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http://dx.doi.org/10.1089/heq.2019.0012DOI Listing
http://www.ncbi.nlm.nih.gov/pmc/articles/PMC6608695PMC
April 2019

Social support as a moderator in the relationship between intrusive thoughts and anxiety among Spanish-speaking Latinas with breast cancer.

Psychooncology 2019 09 18;28(9):1819-1828. Epub 2019 Jul 18.

National Institute on Minority Health and Health Disparities, National Institutes of Health, Bethesda, Maryland.

Objective: Intrusive thoughts, defined as unwanted and recurrent thoughts about a stressful experience, are associated with psychological distress in women with breast cancer. This study assessed moderating effects of various social support dimensions on associations between intrusive thoughts and psychological distress among Latina breast cancer survivors.

Methods: We used baseline data from a randomized controlled trial of a stress management intervention delivered to 151 Spanish-speaking Latinas with nonmetastatic breast cancer within 1 year of diagnosis. Intrusive thoughts, four dimensions of social support (emotional/informational, tangible, affectionate, and positive social interaction), and symptoms of anxiety and depression were assessed through in-person interviews. Information on age, time since diagnosis, breast cancer variables, history of depression, and marital status served as covariates. Generalized linear models were used to investigate bivariate and multivariate associations and to explore moderation effects of the four dimensions of social support.

Results: In bivariate models, intrusive thoughts were associated positively with depression (β = .024, .001) and anxiety (β = .047, P < .001) symptoms. Adjusting for other factors, intrusive thoughts remained associated with depression symptoms (β = .022, .008), regardless of level of social support (for all support dimensions). For anxiety, there were significant interactions of tangible (β = -.013, .034) and affectionate (β = -.022, .005) support with intrusive thoughts. Intrusive thoughts were associated more strongly with anxiety symptoms among women reporting less tangible and affectionate support than those with higher levels of these types of support.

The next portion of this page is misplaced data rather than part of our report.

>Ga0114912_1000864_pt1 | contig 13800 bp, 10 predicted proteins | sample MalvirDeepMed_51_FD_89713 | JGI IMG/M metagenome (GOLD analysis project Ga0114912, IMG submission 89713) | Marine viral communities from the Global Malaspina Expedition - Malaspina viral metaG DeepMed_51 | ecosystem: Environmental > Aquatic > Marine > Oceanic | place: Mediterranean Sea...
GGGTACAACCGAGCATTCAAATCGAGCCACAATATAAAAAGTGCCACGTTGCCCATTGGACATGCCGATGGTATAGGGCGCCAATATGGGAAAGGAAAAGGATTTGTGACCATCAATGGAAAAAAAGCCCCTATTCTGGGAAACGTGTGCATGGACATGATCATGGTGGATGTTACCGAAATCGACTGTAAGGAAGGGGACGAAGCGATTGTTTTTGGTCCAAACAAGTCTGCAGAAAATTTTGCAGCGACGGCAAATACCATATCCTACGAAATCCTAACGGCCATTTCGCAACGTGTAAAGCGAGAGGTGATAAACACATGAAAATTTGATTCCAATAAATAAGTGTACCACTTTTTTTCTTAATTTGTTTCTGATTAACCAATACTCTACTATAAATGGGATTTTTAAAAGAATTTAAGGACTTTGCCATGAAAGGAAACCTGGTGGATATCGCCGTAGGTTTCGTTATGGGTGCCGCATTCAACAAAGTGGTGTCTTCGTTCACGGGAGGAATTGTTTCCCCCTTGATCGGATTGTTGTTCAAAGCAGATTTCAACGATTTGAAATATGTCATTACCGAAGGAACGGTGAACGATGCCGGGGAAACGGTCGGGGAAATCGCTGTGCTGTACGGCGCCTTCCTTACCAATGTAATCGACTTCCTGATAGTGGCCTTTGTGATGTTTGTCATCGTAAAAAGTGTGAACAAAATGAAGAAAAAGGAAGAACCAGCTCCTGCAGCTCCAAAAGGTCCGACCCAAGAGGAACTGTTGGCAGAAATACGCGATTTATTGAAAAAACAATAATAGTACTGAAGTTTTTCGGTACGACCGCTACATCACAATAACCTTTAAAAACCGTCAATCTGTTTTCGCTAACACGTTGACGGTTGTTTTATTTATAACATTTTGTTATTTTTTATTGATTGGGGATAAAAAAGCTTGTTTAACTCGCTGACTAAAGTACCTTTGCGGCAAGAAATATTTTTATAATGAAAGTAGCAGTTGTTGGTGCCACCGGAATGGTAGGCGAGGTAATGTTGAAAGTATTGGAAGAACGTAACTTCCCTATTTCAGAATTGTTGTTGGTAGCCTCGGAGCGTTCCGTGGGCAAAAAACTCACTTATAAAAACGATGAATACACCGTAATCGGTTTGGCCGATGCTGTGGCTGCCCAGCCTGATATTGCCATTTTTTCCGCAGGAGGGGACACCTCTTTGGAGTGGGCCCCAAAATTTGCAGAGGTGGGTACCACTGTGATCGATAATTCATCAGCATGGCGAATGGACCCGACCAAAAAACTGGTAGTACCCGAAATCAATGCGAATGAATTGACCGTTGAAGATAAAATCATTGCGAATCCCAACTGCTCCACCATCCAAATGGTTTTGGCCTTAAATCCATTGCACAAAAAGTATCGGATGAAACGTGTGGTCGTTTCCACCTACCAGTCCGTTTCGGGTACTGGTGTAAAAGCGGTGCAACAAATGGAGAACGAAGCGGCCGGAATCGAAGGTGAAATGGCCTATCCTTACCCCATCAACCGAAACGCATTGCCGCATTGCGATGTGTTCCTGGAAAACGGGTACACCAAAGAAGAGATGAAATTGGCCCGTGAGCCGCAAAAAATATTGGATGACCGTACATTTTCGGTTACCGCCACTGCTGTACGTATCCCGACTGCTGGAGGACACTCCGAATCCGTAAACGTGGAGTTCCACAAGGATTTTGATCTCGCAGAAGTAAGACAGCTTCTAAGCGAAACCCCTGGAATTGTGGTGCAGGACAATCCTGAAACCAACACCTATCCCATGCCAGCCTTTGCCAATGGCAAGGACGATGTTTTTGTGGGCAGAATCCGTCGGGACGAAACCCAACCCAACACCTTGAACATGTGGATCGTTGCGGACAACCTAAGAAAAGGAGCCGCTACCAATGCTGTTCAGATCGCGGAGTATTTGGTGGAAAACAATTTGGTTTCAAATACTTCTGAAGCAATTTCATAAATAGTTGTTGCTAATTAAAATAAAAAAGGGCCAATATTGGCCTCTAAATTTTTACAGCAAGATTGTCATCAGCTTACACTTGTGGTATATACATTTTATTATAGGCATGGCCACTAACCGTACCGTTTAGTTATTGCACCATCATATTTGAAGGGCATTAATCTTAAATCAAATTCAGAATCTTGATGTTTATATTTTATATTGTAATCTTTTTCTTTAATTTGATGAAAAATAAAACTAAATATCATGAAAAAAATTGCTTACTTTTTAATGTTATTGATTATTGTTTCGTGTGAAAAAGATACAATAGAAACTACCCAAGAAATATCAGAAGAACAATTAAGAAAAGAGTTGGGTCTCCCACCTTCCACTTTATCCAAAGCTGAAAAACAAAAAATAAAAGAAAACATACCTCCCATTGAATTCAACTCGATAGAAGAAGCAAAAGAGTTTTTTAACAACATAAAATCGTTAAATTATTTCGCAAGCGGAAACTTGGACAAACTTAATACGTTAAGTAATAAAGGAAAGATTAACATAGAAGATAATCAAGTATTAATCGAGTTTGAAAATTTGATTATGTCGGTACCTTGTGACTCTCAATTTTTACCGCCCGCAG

Conclusions: Tangible and affectionate support have protective effects on anxiety symptoms among Spanish-speaking Latina breast cancer survivors experiencing intrusive thoughts, but not depression symptoms.
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http://dx.doi.org/10.1002/pon.5154DOI Listing
http://www.ncbi.nlm.nih.gov/pmc/articles/PMC6771841PMC
September 2019

A Community Choir Intervention to Promote Well-Being Among Diverse Older Adults: Results From the Community of Voices Trial.

J Gerontol B Psychol Sci Soc Sci 2020 02;75(3):549-559

Center for Aging in Diverse Communities, University of California San Francisco, Bethesda, Maryland.

Objectives: To test effects of the Community of Voices choir intervention on the health, well-being, and health care costs of racial/ethnically diverse older adults.

Method: Twelve Administration-on-Aging-supported senior centers were cluster randomized into two groups: the intervention group started the choir immediately and a wait-list control group began the choir 6 months later. The choir program was designed for community-dwelling adults aged 60 years and older. The multimodal intervention comprises activities that engage participants cognitively, physically, and socially. Outcome measures assessed these three domains as well as health care utilization and costs. The intention-to-treat comparison was at 6 months.

Results: The sample (N = 390) had a mean age of 71.3 years (SD = 7.2); 65% were nonwhite. Six-month retention was 92%. Compared to controls, intervention group members experienced significantly greater improvements in loneliness (p = .02; standardized effect size [ES = 0.34] and interest in life (p = .008, ES = 0.39). No significant group differences were observed for cognitive or physical outcomes or for health care costs.

Discussion: Findings support adoption of community choirs for reducing loneliness and increasing interest in life among diverse older adults. Further efforts need to examine the mechanisms by which engagement in choirs improves aspects of well-being and reduces health disparities among older adults, including potential longer-term effects.

Clinicaltrials.gov Registration: NCT01869179 registered January 9, 2013.
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http://dx.doi.org/10.1093/geronb/gby132DOI Listing
http://www.ncbi.nlm.nih.gov/pmc/articles/PMC7328053PMC
February 2020

Development and Preliminary Validation of the Lung Transplant Quality of Life (LT-QOL) Survey.